Latest News

Live long enough and you can shoot your age

I read a piece awhile back in which Tom Weiskopf, who is 67, said his goal nowadays is to shoot his age.

This is a man who won 16 times on the PGA Tour, including a British Open, and who was second four times in the Augusta Masters and once in the US Open. He also won the US Senior Open.

And he wants to shoot his age?

Well, yeah.

We all do.

Of course, it's out of the question for young people, which is why my 14-year-old grandson Jake McGlone said a couple of years ago that he wanted to shoot my age. Not his, mine. Which, by the way, he now can, and he doesn't have to go real low to do it.

It's not until you're in your 60s that shooting your age becomes a reasonable possibility and then only if you can play like your daddy was Ben Hogan and your momma was Babe Zaharias. If you're a good player, you have a real shot at it in your 70s and 80s and from then on, if you're still out there flailing away, it depends a lot on the ol' joints. A few years ago, a man named Ed Ervasti, 93 years old at the time, shot 72. I want some of whatever he was taking.

That 93 at 72 is pretty good but the record, as far as we know, is 59, shot by an Indiana pro named Bob Hamilton when he was 59. If you're old enough, you may recall that Hamilton won the old Charlotte Open.

Some people shoot their age routinely. Sam Snead, who sustained his golfing excellence longer than anyone, was one of them. He didn't just shoot his age, he blew it away. Joe Cheves, the late pro at Mimosa Hills in Morganton, wasn't having a good day if he didn't whack half a dozen strokes or more off his age.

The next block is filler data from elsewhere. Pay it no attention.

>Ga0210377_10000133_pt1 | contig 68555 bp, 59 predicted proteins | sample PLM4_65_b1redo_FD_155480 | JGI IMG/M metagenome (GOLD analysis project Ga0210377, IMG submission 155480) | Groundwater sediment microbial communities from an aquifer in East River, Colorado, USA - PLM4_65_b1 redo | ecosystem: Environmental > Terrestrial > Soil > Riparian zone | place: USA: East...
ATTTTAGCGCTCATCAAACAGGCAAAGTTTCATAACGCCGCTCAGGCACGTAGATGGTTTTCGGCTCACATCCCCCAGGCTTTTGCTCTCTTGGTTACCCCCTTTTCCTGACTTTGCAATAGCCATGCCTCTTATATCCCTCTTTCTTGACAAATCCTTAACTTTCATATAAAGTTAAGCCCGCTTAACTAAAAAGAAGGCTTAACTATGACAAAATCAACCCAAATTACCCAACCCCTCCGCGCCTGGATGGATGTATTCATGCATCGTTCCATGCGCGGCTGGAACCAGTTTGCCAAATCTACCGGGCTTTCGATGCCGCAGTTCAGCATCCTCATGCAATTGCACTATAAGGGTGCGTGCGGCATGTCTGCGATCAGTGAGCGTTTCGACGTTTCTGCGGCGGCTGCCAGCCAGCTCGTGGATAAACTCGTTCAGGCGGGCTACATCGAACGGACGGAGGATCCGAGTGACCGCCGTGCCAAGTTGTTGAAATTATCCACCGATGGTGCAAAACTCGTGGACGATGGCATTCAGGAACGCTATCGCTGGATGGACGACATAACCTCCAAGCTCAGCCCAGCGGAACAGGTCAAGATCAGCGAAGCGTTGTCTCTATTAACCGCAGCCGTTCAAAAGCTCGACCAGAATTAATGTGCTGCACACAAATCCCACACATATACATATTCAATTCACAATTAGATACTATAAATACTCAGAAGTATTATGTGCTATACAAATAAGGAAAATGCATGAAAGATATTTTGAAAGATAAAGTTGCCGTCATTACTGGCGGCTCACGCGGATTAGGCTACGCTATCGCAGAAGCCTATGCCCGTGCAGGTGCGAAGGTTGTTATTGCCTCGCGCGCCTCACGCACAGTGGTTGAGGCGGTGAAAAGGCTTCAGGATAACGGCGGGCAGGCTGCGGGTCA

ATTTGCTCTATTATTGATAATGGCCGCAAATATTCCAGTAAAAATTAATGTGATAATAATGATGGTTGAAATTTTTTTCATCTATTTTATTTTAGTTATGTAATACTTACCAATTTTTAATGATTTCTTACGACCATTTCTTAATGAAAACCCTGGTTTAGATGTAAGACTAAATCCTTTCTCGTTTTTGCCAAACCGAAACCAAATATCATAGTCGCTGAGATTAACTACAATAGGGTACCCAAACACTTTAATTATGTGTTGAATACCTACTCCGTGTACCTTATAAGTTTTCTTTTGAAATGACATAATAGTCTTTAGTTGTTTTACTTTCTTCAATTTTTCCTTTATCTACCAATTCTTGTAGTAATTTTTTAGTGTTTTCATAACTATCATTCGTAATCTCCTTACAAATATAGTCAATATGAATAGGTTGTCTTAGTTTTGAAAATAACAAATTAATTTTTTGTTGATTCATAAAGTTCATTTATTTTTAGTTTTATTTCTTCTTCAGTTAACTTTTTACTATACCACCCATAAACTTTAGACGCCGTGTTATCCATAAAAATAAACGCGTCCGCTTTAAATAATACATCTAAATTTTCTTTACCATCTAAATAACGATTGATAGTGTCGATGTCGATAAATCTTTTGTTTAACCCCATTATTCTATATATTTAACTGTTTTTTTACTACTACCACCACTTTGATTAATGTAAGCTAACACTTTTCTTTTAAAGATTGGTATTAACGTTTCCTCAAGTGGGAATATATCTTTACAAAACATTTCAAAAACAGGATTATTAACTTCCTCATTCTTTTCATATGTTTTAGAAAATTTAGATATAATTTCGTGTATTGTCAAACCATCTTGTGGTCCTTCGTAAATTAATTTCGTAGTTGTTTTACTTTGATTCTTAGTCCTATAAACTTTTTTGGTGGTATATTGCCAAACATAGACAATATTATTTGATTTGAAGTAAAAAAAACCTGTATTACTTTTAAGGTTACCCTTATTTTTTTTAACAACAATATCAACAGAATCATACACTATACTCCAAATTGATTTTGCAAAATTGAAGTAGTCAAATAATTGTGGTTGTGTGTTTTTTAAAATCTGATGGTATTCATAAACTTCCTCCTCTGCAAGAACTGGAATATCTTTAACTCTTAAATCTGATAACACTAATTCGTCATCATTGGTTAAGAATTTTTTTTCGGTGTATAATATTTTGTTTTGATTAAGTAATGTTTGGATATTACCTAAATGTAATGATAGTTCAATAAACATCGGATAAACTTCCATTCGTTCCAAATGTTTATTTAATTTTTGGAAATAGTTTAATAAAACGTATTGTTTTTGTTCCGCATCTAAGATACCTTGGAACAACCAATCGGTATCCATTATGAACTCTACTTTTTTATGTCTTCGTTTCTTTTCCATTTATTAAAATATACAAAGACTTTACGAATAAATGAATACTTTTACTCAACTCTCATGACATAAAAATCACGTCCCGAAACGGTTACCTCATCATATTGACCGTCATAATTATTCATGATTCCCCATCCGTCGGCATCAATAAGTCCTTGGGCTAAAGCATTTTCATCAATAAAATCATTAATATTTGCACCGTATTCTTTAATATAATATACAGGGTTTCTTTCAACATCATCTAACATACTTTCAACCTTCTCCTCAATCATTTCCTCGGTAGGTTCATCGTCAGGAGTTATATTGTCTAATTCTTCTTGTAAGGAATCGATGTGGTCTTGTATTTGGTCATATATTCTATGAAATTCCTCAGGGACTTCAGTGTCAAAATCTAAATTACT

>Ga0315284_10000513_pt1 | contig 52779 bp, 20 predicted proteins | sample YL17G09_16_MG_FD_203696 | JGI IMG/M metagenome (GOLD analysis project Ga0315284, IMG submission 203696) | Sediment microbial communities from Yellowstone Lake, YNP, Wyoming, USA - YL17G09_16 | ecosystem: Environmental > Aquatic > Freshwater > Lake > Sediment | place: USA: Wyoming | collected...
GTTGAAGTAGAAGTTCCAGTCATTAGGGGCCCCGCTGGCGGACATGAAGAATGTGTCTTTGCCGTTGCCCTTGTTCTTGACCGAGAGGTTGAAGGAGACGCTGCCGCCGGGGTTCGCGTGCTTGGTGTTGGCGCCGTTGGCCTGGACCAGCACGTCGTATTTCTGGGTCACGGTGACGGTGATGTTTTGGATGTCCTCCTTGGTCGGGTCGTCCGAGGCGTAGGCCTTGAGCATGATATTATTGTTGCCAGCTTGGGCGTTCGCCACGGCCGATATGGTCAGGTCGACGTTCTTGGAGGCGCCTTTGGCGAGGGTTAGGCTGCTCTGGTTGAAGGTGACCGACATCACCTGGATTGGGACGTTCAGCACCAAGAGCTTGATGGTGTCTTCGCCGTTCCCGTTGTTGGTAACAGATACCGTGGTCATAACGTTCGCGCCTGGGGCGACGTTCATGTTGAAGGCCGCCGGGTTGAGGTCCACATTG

That's one of the good things about golf. You never run out of challenges. Weiskopf isn't going to win any more tournaments, doesn't even try, but he still has something to shoot for.

Shooting your age is not like winning the city amateur or the state open. There's no trophy, no prize money, but there is a sense of satisfaction. Plus people will slap you on the back and buy you a beer and kid you about your handicap.

It's a kind of consolation prize, an affirmation that you may not have won the battle against encroaching age but you've given it a good argument.

I read somewhere that someone had shot his age more than 2,600 times. All I can say is, he didn't spend much time at the office. Most golfers probably don't play 2,600 rounds in a lifetime.

The great comedian Bob Hope once said, "I'll shoot my age if I have to live to 105."

A Canadian, Arthur Thompson, beat that by two years. He shot his age when he was 103.

  Comments